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Marriage: Children:
  1. James L. Durham: Birth: ABT 1868 in Mississippi.

  2. Luther H. Durham: Birth: JUN 1871 in Mississippi.

  3. Mary E. Durham: Birth: ABT 1873 in Arkansas.

  4. Emily J. Durham: Birth: ABT 1877 in Arkansas.

  5. Charles L. Durham: Birth: ABT 1878 in Arkansas.

  6. Oce L. Durham: Birth: OCT 1883 in Arkansas.

  7. Geneva Durham: Birth: JUN 1888 in Arkansas.

  8. Claud Durham: Birth: JUN 1889 in Arkansas.

1. Title:   1870 Census for Clarke County, Mississippi 2010 - Research of Byron K. Durham
2. Title:   1880 Census for Dorsey County, Arkansas 2010 - Research of Byron K. Durham
3. Title:   1900 Census for Cleveland County, Arkansas 2010 - Research of Byron K. Durham
4. Title:   1910 Census for Bradley County, Arkansas 2010 - Research of Byron K. Durham

a. Note:   Posted by Larry Priest - PRIEST & MCADA ANCESTORS
  By Wilkie Wilkinson:
  James Lindsey Durham, my great grandfather, was known and loved by my mother. She referred to him as Gran'pa Durham. As a small girl she enjoyed visiting in the home of her Grandma and Grandpa Durham, who lived near her and near the City of Warren, Arkansas. Jim Durham would sit and tell my mother stories about his war experiences. He must have made the stories exciting, because my mother wrote that her grandfather felt the Civil War was a great adventure.
  My mother told me how Jim Durham, during the Seige of Vicksburg, would put his hat on his bayonette and stick it above the trench to see if the Damn Yankees could hit it. There were stories about eating rats before Vicksburg fell. My mother probably never knew that Jim Durham was in a prisoner of war camp for many months. My mother wrote that this Durham family owned a small clean house with happy people living in it. In the evening the family sat in front of the fireplace and ate peanuts. They threw the peanut shells in the fire. They would put sweetpotatoes in the ashes of the fireplace and cooked them. My mother had pleasant memories of those times when she visited in the home of Jim and Harriett Durham.
  James Lindsey Durham volunteered his services to Company A, Captain Angus Taylor's Company, Mississippi Infantry Volunteers, Army of The Confederate States of America, on 15 Oct 1861 at Waynesboro, Mississippi, for one year of service. He was mustered into Captain Taylor's Company of The Gaines Invincibles, Mississippi Volunteers as a private. Military records say that James Lindsey Durham was born in Irwin County, Georgia and at the time of his enlistment, his parents lived in Randolph County, Georgia. His age to his nearest birthday was 22. In April of 1862, this military unit was designated as the 6th (Balfour's) Battalion, Mississippi Infantry and later, on 2 December 1862, as the 46th Regiment Mississippi Infantry by Special Order No. 32, Headquarters 2nd Dist., Dept. Mississippi and East Louisiana.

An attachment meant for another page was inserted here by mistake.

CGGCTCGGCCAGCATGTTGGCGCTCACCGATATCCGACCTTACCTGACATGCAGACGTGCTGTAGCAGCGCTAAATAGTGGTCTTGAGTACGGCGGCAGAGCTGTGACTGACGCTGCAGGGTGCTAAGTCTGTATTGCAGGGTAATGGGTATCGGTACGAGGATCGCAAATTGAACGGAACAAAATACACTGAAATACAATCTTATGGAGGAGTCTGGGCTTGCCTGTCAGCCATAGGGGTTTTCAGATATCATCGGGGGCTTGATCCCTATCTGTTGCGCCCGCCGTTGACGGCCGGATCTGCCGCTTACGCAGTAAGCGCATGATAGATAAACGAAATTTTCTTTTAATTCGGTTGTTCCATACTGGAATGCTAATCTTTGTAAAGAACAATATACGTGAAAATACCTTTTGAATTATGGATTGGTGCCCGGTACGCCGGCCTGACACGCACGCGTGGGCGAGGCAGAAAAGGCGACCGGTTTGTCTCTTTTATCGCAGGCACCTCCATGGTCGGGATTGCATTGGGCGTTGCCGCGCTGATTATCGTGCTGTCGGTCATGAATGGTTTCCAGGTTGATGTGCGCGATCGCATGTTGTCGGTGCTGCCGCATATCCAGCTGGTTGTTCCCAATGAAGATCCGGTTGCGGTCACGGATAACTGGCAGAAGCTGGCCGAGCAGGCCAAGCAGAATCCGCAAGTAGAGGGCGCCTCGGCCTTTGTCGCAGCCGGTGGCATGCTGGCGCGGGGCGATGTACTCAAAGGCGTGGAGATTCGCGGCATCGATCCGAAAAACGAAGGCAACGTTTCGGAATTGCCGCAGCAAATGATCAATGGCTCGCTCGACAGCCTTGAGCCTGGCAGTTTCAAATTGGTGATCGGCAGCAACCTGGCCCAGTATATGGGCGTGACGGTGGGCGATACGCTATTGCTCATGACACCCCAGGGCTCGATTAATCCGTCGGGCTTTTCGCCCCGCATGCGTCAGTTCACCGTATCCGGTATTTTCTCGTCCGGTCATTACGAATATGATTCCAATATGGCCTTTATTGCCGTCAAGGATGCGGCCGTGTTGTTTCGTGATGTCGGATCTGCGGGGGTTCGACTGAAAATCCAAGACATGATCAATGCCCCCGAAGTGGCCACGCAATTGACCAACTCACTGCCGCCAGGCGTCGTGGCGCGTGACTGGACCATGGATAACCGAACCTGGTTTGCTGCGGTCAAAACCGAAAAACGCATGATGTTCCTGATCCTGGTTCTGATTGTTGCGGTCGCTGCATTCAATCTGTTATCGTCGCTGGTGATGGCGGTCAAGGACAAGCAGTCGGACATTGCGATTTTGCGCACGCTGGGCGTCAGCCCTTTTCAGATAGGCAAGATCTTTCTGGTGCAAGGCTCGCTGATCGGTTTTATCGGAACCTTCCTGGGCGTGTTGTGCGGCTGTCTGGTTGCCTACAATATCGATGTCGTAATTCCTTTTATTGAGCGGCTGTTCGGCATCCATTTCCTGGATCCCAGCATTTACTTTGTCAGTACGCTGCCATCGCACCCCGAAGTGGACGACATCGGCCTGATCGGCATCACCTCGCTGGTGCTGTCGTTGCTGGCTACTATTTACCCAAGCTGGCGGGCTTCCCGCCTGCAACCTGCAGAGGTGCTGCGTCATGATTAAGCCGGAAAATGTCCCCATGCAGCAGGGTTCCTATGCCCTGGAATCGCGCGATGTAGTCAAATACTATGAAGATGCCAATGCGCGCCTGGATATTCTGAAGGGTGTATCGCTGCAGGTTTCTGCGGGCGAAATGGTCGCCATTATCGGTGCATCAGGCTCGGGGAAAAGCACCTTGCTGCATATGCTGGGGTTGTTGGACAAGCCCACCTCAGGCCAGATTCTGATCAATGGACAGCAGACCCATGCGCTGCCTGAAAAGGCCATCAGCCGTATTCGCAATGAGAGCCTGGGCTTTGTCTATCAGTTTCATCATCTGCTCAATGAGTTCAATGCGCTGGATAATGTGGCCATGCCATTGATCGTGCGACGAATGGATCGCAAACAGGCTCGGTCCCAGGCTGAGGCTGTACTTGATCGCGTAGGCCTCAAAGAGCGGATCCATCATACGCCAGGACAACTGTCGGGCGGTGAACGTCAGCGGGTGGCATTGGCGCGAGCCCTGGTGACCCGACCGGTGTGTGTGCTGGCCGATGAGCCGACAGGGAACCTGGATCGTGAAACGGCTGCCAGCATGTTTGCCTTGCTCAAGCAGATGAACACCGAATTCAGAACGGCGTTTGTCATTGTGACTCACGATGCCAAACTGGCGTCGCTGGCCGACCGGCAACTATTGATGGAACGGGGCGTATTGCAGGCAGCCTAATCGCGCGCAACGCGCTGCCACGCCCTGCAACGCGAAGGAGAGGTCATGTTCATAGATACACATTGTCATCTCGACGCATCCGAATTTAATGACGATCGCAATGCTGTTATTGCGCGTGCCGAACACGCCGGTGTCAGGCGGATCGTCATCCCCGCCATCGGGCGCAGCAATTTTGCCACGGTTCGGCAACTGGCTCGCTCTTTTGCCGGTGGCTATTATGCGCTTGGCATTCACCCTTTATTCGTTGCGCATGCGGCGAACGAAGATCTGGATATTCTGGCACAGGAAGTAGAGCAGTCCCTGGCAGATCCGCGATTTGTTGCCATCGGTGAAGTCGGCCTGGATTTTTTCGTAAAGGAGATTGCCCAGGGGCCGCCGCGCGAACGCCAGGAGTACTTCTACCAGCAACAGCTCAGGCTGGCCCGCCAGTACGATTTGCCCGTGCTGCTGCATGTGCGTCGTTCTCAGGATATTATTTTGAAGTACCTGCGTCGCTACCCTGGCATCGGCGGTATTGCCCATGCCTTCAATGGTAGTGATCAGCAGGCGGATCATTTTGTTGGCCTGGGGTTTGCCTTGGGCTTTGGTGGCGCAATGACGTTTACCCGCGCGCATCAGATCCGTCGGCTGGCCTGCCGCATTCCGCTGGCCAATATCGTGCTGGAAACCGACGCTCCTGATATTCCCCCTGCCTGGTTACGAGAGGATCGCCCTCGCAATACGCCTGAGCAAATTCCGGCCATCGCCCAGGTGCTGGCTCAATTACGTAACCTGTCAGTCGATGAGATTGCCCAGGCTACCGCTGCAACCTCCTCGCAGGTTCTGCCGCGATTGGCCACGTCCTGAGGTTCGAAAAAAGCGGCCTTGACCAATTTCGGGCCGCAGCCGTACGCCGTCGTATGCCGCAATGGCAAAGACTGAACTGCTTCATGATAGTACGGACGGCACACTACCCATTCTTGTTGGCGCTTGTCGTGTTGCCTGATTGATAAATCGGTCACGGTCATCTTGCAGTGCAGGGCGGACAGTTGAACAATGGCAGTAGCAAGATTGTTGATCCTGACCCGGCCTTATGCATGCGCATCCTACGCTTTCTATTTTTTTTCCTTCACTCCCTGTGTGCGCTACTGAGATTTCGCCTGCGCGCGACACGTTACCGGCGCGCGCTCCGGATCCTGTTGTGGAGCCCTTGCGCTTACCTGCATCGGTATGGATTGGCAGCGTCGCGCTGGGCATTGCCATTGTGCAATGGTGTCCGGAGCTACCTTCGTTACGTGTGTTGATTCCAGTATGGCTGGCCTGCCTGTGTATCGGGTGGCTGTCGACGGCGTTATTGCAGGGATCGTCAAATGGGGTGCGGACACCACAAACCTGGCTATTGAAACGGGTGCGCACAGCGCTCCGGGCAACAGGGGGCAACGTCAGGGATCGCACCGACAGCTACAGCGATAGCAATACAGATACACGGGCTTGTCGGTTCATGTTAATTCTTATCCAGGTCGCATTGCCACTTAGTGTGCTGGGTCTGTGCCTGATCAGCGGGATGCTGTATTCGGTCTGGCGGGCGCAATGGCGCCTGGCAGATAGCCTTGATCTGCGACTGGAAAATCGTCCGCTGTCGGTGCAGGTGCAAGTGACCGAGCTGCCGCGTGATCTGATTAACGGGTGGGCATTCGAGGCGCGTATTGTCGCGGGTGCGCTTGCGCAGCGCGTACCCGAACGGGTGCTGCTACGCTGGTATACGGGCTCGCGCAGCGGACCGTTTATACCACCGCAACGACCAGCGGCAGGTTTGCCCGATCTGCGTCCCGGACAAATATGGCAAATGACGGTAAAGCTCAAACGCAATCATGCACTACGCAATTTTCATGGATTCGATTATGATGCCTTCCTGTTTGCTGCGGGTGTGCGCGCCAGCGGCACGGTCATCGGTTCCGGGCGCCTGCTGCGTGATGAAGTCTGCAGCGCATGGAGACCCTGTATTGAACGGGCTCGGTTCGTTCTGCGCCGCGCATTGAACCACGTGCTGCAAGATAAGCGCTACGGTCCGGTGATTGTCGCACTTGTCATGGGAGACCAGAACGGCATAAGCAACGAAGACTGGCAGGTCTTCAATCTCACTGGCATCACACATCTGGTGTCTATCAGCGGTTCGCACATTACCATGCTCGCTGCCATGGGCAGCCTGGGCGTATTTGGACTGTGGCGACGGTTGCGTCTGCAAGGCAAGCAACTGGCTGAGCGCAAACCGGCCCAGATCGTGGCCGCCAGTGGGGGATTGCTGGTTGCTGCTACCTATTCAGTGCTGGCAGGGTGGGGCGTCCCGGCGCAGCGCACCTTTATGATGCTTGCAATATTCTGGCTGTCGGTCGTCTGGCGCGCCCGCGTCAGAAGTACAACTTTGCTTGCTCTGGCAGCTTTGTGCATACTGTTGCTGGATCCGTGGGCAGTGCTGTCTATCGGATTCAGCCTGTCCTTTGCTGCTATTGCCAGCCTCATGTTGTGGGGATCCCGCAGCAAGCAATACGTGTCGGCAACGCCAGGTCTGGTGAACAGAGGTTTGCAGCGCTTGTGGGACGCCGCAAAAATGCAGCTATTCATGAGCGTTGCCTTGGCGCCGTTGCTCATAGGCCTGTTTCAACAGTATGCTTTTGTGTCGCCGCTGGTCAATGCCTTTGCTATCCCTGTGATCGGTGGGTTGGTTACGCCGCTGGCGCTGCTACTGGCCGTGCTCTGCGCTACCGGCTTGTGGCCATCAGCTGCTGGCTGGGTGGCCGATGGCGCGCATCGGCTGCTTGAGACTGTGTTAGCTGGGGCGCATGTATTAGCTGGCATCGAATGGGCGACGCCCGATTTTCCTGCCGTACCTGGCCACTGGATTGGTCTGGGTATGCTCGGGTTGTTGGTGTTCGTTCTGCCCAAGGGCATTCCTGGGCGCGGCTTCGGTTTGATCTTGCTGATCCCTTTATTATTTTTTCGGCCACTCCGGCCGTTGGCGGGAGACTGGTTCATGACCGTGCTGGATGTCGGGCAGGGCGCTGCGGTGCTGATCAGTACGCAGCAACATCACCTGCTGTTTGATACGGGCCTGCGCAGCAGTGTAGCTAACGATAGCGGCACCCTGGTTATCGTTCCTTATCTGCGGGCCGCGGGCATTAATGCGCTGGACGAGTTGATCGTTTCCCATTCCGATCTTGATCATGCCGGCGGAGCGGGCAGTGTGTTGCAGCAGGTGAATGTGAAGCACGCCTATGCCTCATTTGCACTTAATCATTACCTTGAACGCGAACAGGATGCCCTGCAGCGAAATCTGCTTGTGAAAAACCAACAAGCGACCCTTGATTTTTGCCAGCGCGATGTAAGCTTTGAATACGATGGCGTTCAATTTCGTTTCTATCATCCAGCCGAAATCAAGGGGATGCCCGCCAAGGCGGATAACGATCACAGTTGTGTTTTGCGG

Captain Taylor's Company of Mississippi Volunteers arrived at Vicksburg, Mississippi on 2 Nov 1861. Payroll records show that Private James Lindsey Durham was at Vicksburg through out 1862, but, was paid infrequently. He was taken prisoner when Gen. U. S. Grant took the city on 4 July of 1863. Durham was paroled on 9 July 1863.
  James L. Durham was taken prisoner at Little Kensaw Mountain in the Battle for Atlanta on 3 July 1864 by forces under Gen. Wm T. Sherman. On 13 July 1864 he arrived at a military prison in Louisville, Kentucky. On 14 July 1864 he was received at Camp Morton, Indianapolis, Indiana and remained in this camp until 15 March 1865. The last entry in his records shows his name on a "Roll of Prisoners of War paroled at Camp Morton, Indiana, and forwarded to Point Lookout, Maryland, via the Baltimore and Ohio Railroad, for exchange, in pursuance of instructions received by telegraph from the Comissary General of Prisoners, dated Washington, D.C., 10 March 1865." This roll was dated 15 March 1865, Headquarters Camp Morton, Indiana.